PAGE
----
Ok, here we are again. All-too familiar territory: Classic horror movie remake land. Whenever one of these remakes comes out, we ask ourselves. “Is this really necessary?” “Are they doing this because they have something new to offer the ravenous horror audience, or are they just trying to cash in on a popular franchise?” To say that Evil Dead fans disagree on the need for Fede Alvarez’s 2013 Evil Dead remake would be like saying the Nazis had a disagreement with the Jews. Nobody seems to be in the middle here.
In one camp, you have people who are excited to see the update and see how Alvarez stacks up to Raimi. Others feel that to remake one of the all-time greatest horror flicks is somehow a personal affront to them. They wander up from their mothers’ basements and squint through the bright sunlight in search of soapboxes on which to declare that the remake is an abomination that somehow takes away from the accomplishments of Raimi’s original. They take to the streets with torches and pitchforks and march towards the studio as if it were the lab of Dr. Frankenstein.
Those people can kindly go fuck themselves with Ash’s Boomstick. I understand being a purist and not wanting to disturb the canon or whatever, but in this case, the remake actually accomplishes something new. Now hear me out on this, and keep in mind that the original Evil Dead is my favorite horror movie of all time, but it is sloppy at times in that it does not always know what it wants to be. (That is part of what we love about it but it’s the truth we need to face.) We know that it is intended to be part comedy and part horror, but how much of each? I still have the impression that Raimi never fully figured that out until ED2. Anyway, Alvarez’s remake knows exactly what it is from the very beginning. And so does the audience. This one is straight up, unapologetic horror. You could make the argument that it has about 5% comedy in that the gore and violence are so over the top that it gets absurd towards the end. It’s all part of the homage. Kind of tongue-in-cheek.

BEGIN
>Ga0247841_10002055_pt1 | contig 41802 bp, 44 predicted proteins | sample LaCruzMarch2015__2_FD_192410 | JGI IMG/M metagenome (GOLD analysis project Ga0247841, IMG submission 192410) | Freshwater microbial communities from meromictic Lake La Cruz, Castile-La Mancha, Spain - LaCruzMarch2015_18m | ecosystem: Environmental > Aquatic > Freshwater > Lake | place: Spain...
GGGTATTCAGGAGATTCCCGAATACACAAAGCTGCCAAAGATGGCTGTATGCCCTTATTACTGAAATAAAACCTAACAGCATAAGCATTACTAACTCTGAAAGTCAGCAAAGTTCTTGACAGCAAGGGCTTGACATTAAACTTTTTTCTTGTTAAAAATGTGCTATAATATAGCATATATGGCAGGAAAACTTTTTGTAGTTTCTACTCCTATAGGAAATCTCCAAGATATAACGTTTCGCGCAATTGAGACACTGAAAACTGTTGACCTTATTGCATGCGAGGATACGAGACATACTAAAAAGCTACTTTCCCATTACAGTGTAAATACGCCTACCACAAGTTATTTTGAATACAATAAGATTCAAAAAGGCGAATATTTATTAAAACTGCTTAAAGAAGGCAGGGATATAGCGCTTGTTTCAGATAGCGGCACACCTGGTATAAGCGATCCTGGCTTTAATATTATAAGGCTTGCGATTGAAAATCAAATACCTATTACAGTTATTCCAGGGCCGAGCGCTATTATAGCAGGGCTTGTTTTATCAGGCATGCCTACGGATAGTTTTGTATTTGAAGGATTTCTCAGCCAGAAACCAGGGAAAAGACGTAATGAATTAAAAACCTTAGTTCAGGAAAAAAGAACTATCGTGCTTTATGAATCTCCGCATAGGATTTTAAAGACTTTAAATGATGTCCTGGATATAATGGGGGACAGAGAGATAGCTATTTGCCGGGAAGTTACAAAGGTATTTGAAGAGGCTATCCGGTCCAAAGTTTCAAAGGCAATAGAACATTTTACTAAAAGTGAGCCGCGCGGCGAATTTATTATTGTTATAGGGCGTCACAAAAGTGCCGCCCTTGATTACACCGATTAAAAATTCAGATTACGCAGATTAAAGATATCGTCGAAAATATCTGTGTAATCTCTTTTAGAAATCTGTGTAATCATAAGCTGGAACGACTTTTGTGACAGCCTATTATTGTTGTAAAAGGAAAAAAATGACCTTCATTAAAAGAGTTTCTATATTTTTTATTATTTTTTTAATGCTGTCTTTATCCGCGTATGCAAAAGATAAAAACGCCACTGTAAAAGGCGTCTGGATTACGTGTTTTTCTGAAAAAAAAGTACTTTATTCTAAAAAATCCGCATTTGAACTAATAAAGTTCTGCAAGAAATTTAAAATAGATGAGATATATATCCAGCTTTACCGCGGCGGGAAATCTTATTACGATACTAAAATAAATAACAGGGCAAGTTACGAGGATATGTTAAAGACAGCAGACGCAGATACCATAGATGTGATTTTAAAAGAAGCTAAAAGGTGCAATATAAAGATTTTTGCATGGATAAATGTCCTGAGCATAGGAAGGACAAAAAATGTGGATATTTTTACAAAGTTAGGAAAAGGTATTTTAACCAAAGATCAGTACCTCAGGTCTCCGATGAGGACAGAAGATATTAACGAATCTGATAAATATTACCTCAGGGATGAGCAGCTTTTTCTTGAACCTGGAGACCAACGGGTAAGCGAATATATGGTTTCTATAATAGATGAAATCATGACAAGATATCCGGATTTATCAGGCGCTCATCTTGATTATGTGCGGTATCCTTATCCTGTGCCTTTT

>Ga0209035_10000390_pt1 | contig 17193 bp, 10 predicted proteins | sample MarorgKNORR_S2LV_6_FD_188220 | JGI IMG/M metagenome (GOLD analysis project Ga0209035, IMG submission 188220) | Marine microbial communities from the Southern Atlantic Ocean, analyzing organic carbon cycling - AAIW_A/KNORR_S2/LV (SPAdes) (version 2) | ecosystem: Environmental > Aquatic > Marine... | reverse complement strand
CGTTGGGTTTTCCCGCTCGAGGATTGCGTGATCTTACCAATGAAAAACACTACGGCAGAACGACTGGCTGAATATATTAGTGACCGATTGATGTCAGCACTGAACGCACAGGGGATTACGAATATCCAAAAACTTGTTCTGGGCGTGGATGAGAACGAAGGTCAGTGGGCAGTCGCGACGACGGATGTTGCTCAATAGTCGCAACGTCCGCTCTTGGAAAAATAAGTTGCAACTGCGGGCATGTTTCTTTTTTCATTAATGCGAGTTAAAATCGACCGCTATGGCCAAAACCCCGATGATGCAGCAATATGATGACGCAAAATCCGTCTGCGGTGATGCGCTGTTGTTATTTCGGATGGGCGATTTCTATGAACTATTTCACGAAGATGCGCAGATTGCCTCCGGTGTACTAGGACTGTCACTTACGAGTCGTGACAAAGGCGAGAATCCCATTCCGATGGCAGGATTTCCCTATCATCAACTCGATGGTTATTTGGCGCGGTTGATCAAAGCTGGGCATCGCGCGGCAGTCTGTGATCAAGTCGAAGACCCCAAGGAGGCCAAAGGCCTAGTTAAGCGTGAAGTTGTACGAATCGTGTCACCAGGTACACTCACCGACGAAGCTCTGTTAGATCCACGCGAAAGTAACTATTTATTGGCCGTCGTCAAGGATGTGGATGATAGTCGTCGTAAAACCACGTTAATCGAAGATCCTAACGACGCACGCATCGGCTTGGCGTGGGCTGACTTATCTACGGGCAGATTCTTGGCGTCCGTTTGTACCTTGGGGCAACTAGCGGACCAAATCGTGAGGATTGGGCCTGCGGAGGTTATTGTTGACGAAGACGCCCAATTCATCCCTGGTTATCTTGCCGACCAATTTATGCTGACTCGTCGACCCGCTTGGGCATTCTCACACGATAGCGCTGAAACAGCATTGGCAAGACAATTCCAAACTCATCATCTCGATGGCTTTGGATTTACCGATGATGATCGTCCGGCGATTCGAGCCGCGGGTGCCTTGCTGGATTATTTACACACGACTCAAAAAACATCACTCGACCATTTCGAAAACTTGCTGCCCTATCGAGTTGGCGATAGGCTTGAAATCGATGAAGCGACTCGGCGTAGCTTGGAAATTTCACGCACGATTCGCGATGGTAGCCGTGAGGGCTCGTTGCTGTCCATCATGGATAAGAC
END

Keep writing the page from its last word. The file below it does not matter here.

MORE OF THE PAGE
As for the plot, the new one is updated with some modern details so it feels fresh, while remaining true to the core story from the original. Five friends are visiting an old family cabin in the woods to help one of them kick her drug addiction. They find a book in the basement with some stern warnings (which are ignored, of course) and incantations. When they read the incantations in the book, they awaken a demonic spirit that possesses each of the friends and causes them to wreak havoc on themselves and each other. It’s a magic carpet ride of self-mutilation, blood, and dismemberment. By the end, there is literally blood raining down from the sky and there’s the obligatory chainsaw battle between our reluctant hero and a large demon monster.
Besides the focus on horror over slapstick comedy, one of the best arguments for this remake was just the advancement in special effects since 1980. Raimi’s Evil Dead was gory as hell and downright disgusting, but the whole movie was made for less than half a million bucks. The remake cost a whopping $17 mil. I’d wager that at least 10 million was spent on blood and guts effects. They really went all out. The sound was amazing too. You can literally hear flesh burning and tearing. The demon voices remind us of the original, while still being modern and scary. The original cut of the film received an NC-17 rating, and they had to cut it down a bit to get the R rating and get this puppy into theaters. I’m looking forward to seeing the full directors cut DVD in a few months. (Though don’t worry, kids, this one is still plenty gory.)
I realize I’ve waited until the end to make a final call. In short, I’ll say that this film was a fucking homerun- a bloody, disgusting homerun that accomplished exactly what it set out to do. Alvarez rebooted a classic and focused on horror rather than humor. He kept elements of what we loved about the original while creating a fresh, gory masterpiece that felt like its own movie. I loved it. The only thing that would have made it more “groovy” would have been a Bruce Campbell cameo.
- Is it scary? 8- They might be a little overzealous with the tagline: “The most terrifying film you will ever experience , but it was pretty goddamn scary. Everything was dark, creepy, foggy, and gross. It made you jump at the right times and had enough visual stuff to give you nightmares until the next remake comes out.
- Originality: 6– It is a remake, so the score can’t be that high, but they did a good job keeping it new and modern while keeping the essence of the original.
- Blood: 10- If this scale went higher, I’d give it a higher rating. The whole movie is a revolting, bloody mess. It’s beautiful
- Believability: 6- They did a pretty good job keeping things authentic. The acting was solid and it’s all so simple, there’s not a lot of places to mess that up.
- Setting/Cinematography: 8- Great camera angles and tracking shots. There were a lot of shots that were reminiscent of the original. Camera shooting through the woods, quick-cut montage of the hero MacGyvering some contraption to save the day (Ash’s chainsaw arm) etc.
Final Score: 38/50